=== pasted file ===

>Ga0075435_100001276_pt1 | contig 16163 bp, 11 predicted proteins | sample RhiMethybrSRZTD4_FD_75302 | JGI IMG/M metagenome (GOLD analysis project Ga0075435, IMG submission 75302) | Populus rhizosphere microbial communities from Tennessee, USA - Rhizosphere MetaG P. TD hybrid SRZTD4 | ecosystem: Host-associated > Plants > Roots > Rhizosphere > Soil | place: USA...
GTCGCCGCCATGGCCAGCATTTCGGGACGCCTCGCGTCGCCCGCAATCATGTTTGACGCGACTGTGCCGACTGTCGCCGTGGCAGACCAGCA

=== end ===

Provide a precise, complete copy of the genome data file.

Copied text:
>Ga0075435_100001276_pt1 | contig 16163 bp, 11 predicted proteins | sample RhiMethybrSRZTD4_FD_75302 | JGI IMG/M metagenome (GOLD analysis project Ga0075435, IMG submission 75302) | Populus rhizosphere microbial communities from Tennessee, USA - Rhizosphere MetaG P. TD hybrid SRZTD4 | ecosystem: Host-associated > Plants > Roots > Rhizosphere > Soil | place: USA...
GTCGCCGCCATGGCCAGCATTTCGGGACGCCTCGCGTCGCCCGCAATCATGTTTGACGCGACTGTGCCGACTGTCGCCGTGGCAGACCAGCA